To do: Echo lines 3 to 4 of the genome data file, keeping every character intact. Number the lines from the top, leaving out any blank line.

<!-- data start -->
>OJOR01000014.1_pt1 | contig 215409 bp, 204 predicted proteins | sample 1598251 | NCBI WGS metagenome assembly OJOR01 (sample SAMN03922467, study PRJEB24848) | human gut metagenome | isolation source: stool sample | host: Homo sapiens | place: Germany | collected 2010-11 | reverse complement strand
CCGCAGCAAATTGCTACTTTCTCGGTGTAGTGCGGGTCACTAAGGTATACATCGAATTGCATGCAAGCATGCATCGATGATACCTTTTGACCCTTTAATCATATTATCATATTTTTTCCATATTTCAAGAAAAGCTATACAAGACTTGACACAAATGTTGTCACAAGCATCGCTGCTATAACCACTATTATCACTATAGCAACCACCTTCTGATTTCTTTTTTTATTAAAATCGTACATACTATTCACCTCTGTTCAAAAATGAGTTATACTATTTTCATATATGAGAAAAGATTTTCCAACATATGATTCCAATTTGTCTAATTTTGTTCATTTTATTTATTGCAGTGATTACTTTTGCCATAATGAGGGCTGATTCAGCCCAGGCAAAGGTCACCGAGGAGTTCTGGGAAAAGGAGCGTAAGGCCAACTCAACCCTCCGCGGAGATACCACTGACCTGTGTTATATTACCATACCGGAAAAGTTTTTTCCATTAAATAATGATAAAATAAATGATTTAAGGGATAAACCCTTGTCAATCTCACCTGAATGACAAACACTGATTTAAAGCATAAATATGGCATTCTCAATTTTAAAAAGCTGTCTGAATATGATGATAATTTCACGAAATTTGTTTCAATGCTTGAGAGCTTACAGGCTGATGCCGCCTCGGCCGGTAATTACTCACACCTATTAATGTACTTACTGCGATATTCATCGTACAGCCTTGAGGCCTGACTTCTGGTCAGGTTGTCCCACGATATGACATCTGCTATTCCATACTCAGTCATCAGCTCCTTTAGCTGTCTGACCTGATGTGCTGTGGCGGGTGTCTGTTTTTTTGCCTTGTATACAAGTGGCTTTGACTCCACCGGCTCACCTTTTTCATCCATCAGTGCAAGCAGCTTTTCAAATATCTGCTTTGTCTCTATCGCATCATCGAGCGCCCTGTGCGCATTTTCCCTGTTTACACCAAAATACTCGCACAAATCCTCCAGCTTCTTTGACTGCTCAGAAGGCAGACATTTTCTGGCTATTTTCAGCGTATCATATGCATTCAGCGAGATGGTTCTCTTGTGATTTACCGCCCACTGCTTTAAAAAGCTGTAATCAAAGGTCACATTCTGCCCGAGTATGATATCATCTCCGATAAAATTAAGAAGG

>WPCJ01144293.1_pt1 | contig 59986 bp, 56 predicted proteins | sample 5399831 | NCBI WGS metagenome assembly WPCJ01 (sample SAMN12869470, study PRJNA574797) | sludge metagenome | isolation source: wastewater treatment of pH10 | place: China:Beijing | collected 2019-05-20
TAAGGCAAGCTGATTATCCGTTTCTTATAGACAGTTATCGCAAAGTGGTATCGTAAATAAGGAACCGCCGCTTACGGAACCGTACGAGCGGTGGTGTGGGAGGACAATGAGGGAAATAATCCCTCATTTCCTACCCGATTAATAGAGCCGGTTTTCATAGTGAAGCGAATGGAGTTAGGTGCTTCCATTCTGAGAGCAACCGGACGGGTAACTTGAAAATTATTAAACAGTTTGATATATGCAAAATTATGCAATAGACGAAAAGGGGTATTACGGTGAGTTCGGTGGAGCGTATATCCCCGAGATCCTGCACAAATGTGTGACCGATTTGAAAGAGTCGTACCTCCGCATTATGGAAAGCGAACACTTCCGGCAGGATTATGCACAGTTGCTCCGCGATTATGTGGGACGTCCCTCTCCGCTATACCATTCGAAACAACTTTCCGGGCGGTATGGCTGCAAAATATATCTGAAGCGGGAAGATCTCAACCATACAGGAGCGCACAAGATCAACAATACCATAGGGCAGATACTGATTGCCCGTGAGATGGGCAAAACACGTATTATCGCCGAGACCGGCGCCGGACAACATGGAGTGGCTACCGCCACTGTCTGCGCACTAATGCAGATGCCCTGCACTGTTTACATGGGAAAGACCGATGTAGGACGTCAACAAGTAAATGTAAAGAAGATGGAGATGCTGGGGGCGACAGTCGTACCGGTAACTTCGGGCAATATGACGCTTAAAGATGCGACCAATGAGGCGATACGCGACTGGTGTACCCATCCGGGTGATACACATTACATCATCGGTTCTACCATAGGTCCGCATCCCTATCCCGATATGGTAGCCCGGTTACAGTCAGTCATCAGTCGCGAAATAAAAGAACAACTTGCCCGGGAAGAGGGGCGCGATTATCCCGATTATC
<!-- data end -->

>WPCJ01144293.1_pt1 | contig 59986 bp, 56 predicted proteins | sample 5399831 | NCBI WGS metagenome assembly WPCJ01 (sample SAMN12869470, study PRJNA574797) | sludge metagenome | isolation source: wastewater treatment of pH10 | place: China:Beijing | collected 2019-05-20
TAAGGCAAGCTGATTATCCGTTTCTTATAGACAGTTATCGCAAAGTGGTATCGTAAATAAGGAACCGCCGCTTACGGAACCGTACGAGCGGTGGTGTGGGAGGACAATGAGGGAAATAATCCCTCATTTCCTACCCGATTAATAGAGCCGGTTTTCATAGTGAAGCGAATGGAGTTAGGTGCTTCCATTCTGAGAGCAACCGGACGGGTAACTTGAAAATTATTAAACAGTTTGATATATGCAAAATTATGCAATAGACGAAAAGGGGTATTACGGTGAGTTCGGTGGAGCGTATATCCCCGAGATCCTGCACAAATGTGTGACCGATTTGAAAGAGTCGTACCTCCGCATTATGGAAAGCGAACACTTCCGGCAGGATTATGCACAGTTGCTCCGCGATTATGTGGGACGTCCCTCTCCGCTATACCATTCGAAACAACTTTCCGGGCGGTATGGCTGCAAAATATATCTGAAGCGGGAAGATCTCAACCATACAGGAGCGCACAAGATCAACAATACCATAGGGCAGATACTGATTGCCCGTGAGATGGGCAAAACACGTATTATCGCCGAGACCGGCGCCGGACAACATGGAGTGGCTACCGCCACTGTCTGCGCACTAATGCAGATGCCCTGCACTGTTTACATGGGAAAGACCGATGTAGGACGTCAACAAGTAAATGTAAAGAAGATGGAGATGCTGGGGGCGACAGTCGTACCGGTAACTTCGGGCAATATGACGCTTAAAGATGCGACCAATGAGGCGATACGCGACTGGTGTACCCATCCGGGTGATACACATTACATCATCGGTTCTACCATAGGTCCGCATCCCTATCCCGATATGGTAGCCCGGTTACAGTCAGTCATCAGTCGCGAAATAAAAGAACAACTTGCCCGGGAAGAGGGGCGCGATTATCCCGATTATC